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Given a point set in $\mathbb{R}^2$, I need to find a triangle connecting three points of the set that contains the most points of the set. Points that lie on the connecting lines don't count. The actual area of the triangle doesn't matter to me.

For example, in a $3\times 3$ grid of points spaced evenly from $(0, 0)$ to $(2, 2)$, the triangle in question is any one of $\{(0,0),(2,0),(1,2)\}$ or its four rotations about $(1,1)$, or $\{(1,0),(0,1),(2,2)\}$ or its four rotations, all of which contain one point (viz. $(1,1)$).

I considered brute-forcing or taking some sort of rotating calipers-style approach amongst the points of the convex hull of the point set, but it wasn't clear to me if that approach was even provably valid---the maximum area triangle clearly uses three points in the convex hull, but I couldn't think of a way to reason about the sort of triangles I need.

That approach is provably wrong, as one of the answers shows. How about picking an arbitrary triangle and iteratively replacing each vertex with its closest neighbor not in the triangle, if that replacement increases the number of points in the triangle? Still brute forcey, but better... maybe? I'm also not sure if that's actually correct.

Edit: per the comments, the set of points is finite, and by "a triangle connecting three points of the set" I do mean a triangle whose vertices are points in the set.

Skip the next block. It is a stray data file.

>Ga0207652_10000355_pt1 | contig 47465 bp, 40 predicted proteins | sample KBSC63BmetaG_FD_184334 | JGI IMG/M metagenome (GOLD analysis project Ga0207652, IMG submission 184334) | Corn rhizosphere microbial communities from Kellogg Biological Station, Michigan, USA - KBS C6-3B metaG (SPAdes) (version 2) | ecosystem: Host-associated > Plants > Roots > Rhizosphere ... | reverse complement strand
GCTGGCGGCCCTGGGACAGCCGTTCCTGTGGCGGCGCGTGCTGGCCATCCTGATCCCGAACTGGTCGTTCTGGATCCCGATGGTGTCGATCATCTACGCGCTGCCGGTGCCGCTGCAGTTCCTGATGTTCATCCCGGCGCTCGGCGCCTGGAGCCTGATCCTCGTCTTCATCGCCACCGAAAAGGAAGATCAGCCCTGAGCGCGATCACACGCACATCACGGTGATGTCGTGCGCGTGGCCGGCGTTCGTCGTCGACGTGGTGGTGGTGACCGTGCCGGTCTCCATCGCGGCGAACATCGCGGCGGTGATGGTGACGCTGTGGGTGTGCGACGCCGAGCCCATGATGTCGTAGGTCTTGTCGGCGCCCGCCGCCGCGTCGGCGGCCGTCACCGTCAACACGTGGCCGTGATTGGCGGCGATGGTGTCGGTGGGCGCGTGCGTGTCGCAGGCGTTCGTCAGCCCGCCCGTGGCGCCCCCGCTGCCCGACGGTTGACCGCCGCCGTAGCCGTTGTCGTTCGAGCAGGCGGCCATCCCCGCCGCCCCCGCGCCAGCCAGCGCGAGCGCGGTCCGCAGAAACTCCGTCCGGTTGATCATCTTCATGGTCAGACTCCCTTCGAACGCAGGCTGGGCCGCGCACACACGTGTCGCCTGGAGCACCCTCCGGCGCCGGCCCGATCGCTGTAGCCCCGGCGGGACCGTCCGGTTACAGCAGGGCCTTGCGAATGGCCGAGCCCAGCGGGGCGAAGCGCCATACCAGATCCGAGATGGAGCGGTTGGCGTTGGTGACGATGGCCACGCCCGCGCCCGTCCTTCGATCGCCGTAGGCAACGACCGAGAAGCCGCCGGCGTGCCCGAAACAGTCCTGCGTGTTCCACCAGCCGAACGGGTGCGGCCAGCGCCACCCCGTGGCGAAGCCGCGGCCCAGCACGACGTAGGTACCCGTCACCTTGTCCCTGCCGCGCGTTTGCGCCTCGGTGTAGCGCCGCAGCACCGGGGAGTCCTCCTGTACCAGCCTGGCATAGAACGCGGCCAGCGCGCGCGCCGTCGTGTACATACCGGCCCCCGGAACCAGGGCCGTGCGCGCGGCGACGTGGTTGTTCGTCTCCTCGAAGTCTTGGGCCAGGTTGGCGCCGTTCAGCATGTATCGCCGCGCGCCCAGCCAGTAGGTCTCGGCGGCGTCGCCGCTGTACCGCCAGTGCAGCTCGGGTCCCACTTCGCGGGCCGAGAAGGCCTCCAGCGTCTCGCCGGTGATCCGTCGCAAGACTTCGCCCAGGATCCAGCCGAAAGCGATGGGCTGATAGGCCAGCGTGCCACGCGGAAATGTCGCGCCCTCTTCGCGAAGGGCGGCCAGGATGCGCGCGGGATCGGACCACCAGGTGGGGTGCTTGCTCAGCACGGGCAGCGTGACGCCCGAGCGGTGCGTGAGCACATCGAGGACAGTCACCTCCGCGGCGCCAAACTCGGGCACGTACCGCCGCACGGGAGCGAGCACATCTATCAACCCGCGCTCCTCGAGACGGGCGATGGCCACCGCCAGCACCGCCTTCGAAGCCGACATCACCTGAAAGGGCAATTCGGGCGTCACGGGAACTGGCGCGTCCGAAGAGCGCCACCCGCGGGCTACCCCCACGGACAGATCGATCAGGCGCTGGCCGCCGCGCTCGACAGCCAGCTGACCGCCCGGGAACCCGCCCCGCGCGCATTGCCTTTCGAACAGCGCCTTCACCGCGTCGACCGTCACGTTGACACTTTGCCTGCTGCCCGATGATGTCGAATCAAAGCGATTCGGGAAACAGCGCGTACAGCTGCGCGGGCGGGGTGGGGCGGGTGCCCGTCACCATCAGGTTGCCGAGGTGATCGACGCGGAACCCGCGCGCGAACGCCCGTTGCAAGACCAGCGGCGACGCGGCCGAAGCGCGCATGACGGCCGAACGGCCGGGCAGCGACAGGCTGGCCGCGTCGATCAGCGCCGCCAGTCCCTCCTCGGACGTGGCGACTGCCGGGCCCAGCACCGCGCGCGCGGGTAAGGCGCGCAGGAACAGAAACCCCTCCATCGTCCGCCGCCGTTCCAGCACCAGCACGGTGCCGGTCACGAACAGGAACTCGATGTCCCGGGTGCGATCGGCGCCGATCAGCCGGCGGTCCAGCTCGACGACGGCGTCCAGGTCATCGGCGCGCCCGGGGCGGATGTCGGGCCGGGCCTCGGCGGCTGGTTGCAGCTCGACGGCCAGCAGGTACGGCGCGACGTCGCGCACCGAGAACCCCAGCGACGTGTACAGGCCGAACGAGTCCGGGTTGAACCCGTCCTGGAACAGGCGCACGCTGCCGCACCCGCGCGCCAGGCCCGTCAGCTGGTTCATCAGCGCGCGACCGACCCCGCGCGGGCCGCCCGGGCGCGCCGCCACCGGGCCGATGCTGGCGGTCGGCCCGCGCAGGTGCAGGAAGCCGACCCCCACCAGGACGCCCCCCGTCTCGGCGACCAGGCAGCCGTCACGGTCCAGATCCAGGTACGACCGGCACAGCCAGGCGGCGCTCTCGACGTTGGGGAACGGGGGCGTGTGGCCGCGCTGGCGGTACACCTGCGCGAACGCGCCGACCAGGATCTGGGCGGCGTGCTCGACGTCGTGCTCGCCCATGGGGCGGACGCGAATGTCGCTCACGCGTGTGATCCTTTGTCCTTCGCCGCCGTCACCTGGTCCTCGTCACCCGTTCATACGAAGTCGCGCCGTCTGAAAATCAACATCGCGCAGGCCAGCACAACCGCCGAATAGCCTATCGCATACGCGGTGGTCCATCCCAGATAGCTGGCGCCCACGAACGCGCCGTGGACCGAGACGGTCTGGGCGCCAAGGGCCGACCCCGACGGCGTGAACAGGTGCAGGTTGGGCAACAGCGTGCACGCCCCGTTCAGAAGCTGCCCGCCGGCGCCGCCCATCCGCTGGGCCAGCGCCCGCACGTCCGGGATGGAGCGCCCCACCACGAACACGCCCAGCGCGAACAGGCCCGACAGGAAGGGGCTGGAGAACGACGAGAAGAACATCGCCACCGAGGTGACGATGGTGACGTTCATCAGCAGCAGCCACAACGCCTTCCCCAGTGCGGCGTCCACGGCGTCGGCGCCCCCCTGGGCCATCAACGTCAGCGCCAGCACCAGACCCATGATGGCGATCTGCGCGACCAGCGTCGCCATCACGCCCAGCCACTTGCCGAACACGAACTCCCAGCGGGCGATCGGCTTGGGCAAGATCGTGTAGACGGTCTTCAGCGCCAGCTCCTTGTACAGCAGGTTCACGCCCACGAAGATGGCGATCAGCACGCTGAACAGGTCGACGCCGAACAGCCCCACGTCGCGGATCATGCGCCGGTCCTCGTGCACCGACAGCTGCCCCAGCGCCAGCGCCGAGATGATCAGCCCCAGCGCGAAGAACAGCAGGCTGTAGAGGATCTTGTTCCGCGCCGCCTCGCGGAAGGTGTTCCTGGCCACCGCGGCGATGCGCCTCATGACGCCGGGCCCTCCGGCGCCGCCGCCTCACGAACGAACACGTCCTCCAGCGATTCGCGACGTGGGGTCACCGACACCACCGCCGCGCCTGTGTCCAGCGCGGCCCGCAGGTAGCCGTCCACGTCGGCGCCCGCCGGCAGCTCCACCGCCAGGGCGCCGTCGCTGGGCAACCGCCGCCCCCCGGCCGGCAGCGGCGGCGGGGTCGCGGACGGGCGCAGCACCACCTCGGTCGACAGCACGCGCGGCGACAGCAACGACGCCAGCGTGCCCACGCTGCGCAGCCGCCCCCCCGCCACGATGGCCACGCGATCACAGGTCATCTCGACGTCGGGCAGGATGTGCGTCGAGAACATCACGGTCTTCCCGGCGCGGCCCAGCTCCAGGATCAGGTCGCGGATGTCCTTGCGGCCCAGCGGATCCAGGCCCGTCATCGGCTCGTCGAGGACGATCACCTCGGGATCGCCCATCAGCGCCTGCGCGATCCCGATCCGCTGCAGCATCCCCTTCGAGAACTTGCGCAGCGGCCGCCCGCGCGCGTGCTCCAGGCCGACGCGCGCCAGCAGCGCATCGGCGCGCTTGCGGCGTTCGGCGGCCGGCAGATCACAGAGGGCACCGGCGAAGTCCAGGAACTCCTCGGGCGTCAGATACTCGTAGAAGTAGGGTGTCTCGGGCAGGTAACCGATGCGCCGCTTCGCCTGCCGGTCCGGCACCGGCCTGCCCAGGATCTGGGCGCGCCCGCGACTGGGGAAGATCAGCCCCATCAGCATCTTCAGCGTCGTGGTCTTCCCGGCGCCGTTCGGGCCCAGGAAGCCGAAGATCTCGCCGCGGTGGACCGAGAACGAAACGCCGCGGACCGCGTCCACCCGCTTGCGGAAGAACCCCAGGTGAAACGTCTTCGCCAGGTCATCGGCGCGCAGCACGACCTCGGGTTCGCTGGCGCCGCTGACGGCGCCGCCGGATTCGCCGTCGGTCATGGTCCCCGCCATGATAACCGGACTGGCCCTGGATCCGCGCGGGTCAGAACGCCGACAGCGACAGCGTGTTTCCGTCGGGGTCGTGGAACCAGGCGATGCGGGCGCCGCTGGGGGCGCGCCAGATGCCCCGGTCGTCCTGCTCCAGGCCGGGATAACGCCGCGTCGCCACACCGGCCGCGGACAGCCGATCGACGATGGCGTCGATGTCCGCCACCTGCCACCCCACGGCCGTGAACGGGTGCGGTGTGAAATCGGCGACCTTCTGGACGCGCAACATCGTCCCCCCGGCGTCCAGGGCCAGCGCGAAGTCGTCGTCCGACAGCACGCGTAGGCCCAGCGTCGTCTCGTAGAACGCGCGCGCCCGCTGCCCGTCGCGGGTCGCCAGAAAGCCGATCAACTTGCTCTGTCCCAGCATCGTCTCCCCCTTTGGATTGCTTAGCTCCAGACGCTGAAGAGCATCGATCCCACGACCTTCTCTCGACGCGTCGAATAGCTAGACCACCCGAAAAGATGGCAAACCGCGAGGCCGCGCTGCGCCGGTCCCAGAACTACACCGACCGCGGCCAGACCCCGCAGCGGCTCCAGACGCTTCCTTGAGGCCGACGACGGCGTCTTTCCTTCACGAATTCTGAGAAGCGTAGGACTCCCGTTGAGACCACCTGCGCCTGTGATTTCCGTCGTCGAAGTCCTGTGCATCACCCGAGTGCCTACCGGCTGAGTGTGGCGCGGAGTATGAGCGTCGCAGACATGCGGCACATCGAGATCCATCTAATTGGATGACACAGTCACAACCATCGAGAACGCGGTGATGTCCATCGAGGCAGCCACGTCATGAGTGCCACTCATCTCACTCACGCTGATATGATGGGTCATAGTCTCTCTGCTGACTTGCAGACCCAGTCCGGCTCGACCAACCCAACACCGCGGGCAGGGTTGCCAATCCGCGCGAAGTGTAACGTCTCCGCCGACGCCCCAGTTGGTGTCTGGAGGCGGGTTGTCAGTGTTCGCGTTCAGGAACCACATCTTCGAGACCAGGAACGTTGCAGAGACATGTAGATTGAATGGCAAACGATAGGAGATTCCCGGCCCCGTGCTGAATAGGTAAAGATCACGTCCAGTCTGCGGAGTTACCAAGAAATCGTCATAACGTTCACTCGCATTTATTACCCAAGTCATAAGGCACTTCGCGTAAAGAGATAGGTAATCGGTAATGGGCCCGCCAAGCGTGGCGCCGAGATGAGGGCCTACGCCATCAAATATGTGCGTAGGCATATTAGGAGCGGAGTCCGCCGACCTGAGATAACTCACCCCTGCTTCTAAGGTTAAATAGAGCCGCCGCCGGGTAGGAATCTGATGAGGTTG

Second edit: I would prefer a better-than-brute-horse approach if possible.

Third edit: replaced potential approach

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  • $\begingroup$ I suppose you mean a finite point set, and a triangle whose vertices are in the set. $\endgroup$ Mar 30, 2015 at 23:37
  • $\begingroup$ Precisely, @Robert! Edited the question to reflect those clarifications. $\endgroup$
    – rperce
    Mar 30, 2015 at 23:40

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This is only an extended comment on one of the approaches proposed by the OP.

The drawing illustrates that focusing only on the extreme points is not valid: a triangle using only red points would miss several points, whereas the triangle using the blue dot misses only two points.

enter image description here

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  • $\begingroup$ Stellar counterexample! Unfortunately I haven't any clue on how to do it better than brute-force anymore. I'm not even sure if it is possible to do better than brute force! $\endgroup$
    – rperce
    Mar 31, 2015 at 0:58
  • $\begingroup$ Hey, one of my friends and I came up with another potential approach, see if you can come up with a counterexample for that! $\endgroup$
    – rperce
    Mar 31, 2015 at 17:50
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The brute-force approach is $O(n^4)$ where there are $n$ points: enumerate each triangle, and check each point for being inside.

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  • $\begingroup$ You're certainly not wrong, and I'll accept it if nothing else comes along, but perhaps unsurprisingly I was interested in better-than-brute-force solutions. Edited to reflect that. $\endgroup$
    – rperce
    Mar 31, 2015 at 0:06

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